Life in the big smoke

Dreaming of northern places

Last night I googled the largest islands in the world. It turns out the fifth largest island is called Baffin. It’s a place I’ve never heard of before, but when I found it on a map I realised it’s that large island north of Canada which sort of looks like an upside down unicorn. Apparently it’s a popular destination for base jumpers because there are many amazing cliffs. It’s also home to around eleven thousand people. The capital is called Iqaluit.

Iqaluit. Image by Leslie Coates via

I sometimes read a blog called Where is Acacia, by photographer Acacia Johnson who travels to many amazing northern places, trekking over snow and ice. She is pretty inspiring. This morning I checked my bloglovin feed (because I didn’t want to start writing just yet) and Acacia is currently in Iqaluit. I find these coincidences interesting. When you hear about something new it starts popping up in random places.

I would like to go to Iqaluit. I’d like to go to Greenland, Svalbard, to the North Sea coast in Norway and to remote Scottish islands.

A while ago I read an article on Aeon magazine by a British writer who left her life in London behind and moved up to Orkney to work with Cornrakes. It’s an interesting and peaceful read.

Perhaps it’s because it’s early in the morning, perhaps it’s because I’m a bit stressed and it’s grey outside and the nights are creeping ever closer to the mornings, but this sort of life holds a lot of appeal to me at the moment – the sea wind blowing outside, a fire keeping away the worst of the winter cold, air that’s not been polluted by hundreds of thousands of cars and buses.

When I first moved to the UK I liked the softness of the colours here, all that pollution in the air, the greens and blues muted and warm, there’s a hint of yellow in the leaves and the grass. Now I miss the clear, harsh blue of home. I miss the white of winter, the dialed up colours of clear summer days. The bright reds and yellows in the autumn.

I grew up in a small town in rural Finland. I didn’t see the trees and sea shores and the open skies. I didn’t listen to the rain beating against the roof at night or the wind howling during autumn storms. I hated chopping wood for winter fires and raking leaves in September. I wanted to escape, I wanted to go away, learn, grow, run around big cities with a take away coffee in one hand, hailing taxis and reading books in cafés like cool people do in movies. And here I am in London. The pendulum swings past where it all started, to another extreme.

Top image by Blake Richard Verdoorn.

Hello October, month of witchery

Hello October. I like you because you make me think about stuff like this.

“Mysticism” is derived from the Greek μυω, meaning “I conceal”, and its derivative μυστικός, mystikos, meaning ‘an initiate’.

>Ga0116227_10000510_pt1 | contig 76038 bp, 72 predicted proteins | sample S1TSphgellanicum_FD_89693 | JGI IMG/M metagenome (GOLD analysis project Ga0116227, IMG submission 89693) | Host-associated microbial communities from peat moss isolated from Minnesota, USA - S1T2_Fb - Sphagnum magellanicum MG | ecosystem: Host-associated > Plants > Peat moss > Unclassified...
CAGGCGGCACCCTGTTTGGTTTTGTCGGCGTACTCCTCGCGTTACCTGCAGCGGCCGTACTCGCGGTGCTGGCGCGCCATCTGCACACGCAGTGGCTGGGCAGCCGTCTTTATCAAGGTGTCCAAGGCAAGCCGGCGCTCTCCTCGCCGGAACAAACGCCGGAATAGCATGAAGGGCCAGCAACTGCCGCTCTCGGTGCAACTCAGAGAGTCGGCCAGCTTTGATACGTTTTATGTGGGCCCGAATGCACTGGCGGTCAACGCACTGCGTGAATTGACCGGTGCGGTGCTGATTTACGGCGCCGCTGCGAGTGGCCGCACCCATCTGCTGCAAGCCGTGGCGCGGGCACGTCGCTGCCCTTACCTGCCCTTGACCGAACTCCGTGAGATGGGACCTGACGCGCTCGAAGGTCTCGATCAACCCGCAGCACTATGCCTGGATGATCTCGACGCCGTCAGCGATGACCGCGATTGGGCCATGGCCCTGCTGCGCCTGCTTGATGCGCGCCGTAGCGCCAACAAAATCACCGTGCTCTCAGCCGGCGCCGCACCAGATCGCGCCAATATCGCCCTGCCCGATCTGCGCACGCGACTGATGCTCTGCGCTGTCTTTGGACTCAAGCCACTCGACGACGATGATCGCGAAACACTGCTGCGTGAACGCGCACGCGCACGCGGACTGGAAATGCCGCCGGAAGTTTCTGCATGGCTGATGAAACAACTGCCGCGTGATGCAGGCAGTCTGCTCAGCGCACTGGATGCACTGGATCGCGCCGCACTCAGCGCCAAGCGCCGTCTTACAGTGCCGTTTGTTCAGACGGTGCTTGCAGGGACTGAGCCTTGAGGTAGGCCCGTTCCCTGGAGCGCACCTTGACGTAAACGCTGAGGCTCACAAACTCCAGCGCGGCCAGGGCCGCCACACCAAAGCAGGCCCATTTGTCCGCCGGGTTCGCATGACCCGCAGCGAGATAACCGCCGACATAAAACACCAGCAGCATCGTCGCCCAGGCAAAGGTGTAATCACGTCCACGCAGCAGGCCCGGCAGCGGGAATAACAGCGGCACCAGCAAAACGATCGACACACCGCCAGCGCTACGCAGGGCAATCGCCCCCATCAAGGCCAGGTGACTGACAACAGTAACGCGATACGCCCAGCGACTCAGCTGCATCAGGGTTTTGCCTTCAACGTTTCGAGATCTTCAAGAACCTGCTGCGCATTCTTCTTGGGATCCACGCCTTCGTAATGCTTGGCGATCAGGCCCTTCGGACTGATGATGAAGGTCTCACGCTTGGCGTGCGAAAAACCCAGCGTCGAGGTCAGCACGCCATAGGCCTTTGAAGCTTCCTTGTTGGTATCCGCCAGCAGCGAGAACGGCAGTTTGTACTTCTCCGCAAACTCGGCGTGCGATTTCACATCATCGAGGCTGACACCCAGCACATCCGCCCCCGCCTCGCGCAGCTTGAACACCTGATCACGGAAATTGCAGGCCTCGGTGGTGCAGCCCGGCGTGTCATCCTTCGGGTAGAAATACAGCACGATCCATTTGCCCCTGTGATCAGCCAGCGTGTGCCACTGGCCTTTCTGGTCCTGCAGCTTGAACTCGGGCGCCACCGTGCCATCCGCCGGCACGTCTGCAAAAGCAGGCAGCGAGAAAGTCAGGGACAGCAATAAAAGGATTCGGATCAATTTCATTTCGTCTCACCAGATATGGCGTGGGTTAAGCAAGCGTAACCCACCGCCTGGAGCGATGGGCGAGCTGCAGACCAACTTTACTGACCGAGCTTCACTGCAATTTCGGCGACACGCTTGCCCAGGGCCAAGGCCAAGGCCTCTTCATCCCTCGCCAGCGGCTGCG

For mystical London-based events in October, check out Bad Witch’s blog.

All image sources can be found here.

The lion taming Bostocks of Stoke Newington

Abney Park cemetery is one of my favourite places in London. Sometimes I feel like pinching myself because it’s just around the corner from our flat, it’s the sort of place I’ve dreamed about visiting since I was a teenager with too much black lipstick and an ankh symbol around my neck.

Walking around Abney Park feels like stepping into a forgotten world. It’s a wild Victorian cemetery, there is a bombed out old church in the middle and the gravestones are overgrown with ivy. There are hidden paths, forgotten corners, messages scribbled onto stones and carved into wise trees. There are bombs from the second world war hidden in the soil and around every corner there is a story.

Sometimes I use the graveyard as a cut through from our house to the high street in Stoke Newington. If I take that route I always pass a majestic white lion. He’s pretty dirty, but his nose and paw are patted shiny white by visitors. He’s an eye-catching lion and he has a very fascinating history.

The king of animals

The lion is resting on top of the grave of Frank Charles Bostock, known in his day as the Animal King and the King of Carnivals. Bostock was a Victorian lion tamer who travelled the world with his pride of almost 30 lions. He mainly worked in the US and his most well known show was on Coney Island.

Bostock was born in Basford, Derbyshire in 1866 and started his career in small circuses. He lived an adventurous life and almost lost his arm to a tiger whilst performing on Coney Island.

He didn’t only train lions and also performed with tigers, hyenas and camels. He’s said to have had a farm with giraffes on Yoakley road in Stoke Newington and he was rumoured to have been the first person to have introduced boxing kangaroos to the carnival stage.